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PLoS One. 2010 May 28;5(5):e10902. doi: 10.1371/journal.pone.0010902.

DISC1 regulates primary cilia that display specific dopamine receptors.

Author information

1
Department of Psychiatry, University of California San Francisco, San Francisco, California, United States of America.

Abstract

BACKGROUND:

Mutations in the DISC1 gene are strongly associated with major psychiatric syndromes such as schizophrenia. DISC1 encodes a cytoplasmic protein with many potential interaction partners, but its cellular functions remain poorly understood. We identified a role of DISC1 in the cell biology of primary cilia that display disease-relevant dopamine receptors.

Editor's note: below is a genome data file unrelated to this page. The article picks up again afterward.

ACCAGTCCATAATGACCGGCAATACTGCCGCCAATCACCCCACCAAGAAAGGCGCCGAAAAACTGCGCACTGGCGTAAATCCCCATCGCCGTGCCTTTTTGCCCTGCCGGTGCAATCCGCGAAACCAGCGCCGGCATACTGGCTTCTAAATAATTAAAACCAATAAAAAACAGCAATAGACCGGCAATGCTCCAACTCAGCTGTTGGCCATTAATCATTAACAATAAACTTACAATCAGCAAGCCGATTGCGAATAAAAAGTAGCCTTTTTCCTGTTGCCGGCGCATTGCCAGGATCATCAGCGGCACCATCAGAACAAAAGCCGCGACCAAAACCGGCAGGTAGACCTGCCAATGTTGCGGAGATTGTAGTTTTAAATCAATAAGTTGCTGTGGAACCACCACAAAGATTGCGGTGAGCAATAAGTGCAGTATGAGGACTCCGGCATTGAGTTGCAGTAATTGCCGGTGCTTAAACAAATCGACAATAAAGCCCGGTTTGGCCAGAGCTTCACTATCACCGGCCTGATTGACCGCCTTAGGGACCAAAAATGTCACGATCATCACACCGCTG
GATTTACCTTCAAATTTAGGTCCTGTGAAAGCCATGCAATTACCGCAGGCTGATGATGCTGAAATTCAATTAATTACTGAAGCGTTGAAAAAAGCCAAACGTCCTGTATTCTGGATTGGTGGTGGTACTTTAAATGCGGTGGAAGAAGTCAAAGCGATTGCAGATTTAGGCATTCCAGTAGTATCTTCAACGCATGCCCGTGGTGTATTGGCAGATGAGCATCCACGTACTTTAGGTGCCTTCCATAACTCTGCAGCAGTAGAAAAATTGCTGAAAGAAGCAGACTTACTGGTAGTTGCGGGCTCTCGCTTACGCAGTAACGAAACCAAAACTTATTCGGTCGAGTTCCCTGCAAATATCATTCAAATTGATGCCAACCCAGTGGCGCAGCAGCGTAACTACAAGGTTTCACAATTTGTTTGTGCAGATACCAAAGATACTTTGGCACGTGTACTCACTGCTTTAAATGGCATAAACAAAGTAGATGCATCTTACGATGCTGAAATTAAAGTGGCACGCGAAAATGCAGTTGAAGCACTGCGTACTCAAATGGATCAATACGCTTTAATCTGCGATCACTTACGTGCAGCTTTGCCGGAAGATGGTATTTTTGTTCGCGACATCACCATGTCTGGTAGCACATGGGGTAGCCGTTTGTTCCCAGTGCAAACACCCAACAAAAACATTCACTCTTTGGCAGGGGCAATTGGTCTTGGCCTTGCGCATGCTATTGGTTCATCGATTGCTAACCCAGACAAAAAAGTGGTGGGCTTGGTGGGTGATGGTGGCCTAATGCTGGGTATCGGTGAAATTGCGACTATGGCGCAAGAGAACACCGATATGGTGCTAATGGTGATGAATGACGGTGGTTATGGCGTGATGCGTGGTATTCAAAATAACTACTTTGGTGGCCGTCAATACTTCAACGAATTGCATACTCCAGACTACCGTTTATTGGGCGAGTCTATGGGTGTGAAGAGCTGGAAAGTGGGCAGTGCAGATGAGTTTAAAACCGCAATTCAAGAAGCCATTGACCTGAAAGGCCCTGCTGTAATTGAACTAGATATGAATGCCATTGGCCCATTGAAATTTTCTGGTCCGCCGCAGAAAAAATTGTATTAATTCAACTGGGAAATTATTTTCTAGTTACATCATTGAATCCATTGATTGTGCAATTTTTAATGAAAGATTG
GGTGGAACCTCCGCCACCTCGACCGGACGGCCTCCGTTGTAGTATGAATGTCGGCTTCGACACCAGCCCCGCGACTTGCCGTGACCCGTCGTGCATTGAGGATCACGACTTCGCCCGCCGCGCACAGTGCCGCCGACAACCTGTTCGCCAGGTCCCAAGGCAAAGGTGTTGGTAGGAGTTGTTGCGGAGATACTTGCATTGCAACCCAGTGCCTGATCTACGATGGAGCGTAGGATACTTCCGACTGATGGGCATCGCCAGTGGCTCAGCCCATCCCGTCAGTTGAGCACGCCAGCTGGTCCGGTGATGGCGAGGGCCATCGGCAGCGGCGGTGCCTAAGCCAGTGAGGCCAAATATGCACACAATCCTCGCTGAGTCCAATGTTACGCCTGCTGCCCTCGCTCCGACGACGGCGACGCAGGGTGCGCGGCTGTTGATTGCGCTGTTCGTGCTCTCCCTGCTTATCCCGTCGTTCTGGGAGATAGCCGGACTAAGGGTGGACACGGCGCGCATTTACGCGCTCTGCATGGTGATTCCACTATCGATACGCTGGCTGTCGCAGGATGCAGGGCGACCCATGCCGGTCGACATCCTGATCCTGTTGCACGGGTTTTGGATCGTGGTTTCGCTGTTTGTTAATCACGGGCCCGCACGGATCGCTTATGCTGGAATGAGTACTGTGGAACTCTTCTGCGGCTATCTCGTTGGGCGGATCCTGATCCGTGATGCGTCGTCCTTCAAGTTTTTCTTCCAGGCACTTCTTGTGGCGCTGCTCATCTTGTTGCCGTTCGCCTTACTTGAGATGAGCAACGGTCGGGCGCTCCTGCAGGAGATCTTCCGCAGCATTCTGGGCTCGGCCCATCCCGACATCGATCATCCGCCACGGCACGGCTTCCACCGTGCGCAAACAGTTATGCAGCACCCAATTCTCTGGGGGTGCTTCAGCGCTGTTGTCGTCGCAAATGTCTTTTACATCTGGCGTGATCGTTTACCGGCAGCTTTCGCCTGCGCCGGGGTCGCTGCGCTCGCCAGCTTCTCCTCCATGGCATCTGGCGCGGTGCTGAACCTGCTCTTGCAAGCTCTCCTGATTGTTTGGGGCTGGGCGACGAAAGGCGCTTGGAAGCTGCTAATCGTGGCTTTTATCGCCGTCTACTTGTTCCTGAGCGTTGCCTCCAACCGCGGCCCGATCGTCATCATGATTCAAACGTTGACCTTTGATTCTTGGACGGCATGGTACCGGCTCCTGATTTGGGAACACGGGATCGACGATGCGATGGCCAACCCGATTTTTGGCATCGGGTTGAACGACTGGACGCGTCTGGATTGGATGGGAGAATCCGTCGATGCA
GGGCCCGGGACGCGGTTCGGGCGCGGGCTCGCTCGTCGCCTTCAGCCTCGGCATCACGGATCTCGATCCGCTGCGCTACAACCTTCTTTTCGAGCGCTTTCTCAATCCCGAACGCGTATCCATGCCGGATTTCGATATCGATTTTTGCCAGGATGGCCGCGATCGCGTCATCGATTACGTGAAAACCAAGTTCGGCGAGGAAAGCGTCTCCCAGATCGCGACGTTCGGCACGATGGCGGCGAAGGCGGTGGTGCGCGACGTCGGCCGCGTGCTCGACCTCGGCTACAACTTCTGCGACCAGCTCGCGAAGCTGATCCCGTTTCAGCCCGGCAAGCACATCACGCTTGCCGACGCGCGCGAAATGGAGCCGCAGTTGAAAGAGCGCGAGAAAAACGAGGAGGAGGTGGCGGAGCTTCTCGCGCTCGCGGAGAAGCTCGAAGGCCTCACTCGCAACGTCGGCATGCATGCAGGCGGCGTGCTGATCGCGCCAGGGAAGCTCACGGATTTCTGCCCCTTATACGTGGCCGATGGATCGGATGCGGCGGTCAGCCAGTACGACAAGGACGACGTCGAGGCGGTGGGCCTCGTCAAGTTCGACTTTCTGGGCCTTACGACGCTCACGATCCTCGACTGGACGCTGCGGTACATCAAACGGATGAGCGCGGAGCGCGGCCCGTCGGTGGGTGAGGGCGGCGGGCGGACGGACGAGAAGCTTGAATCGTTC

METHODOLOGY/PRINCIPAL FINDINGS:

A GFP-tagged DISC1 construct expressed in NIH3T3 cells and rat striatal neurons localized near the base of primary cilia. RNAi-mediated knockdown of endogenous DISC1 resulted in a marked reduction in the number of cells expressing a primary cilium. FLAG-tagged versions of the cloned human D1, D2 and D5 dopamine receptors concentrated highly on the ciliary surface, and this reflects a specific targeting mechanism specific because D3 and D4 receptors localized to the plasma membrane but were not concentrated on cilia.

CONCLUSIONS/SIGNIFICANCE:

These results identify a role of DISC1 in regulating the formation and/or maintenance of primary cilia, and establish subtype-specific targeting of dopamine receptors to the ciliary surface. Our findings provide new insight to receptor cell biology and suggest a relationship between DISC1 and neural dopamine signaling.

PMID:
20531939
PMCID:
PMC2878344
DOI:
10.1371/journal.pone.0010902
[Indexed for MEDLINE]
Free PMC Article

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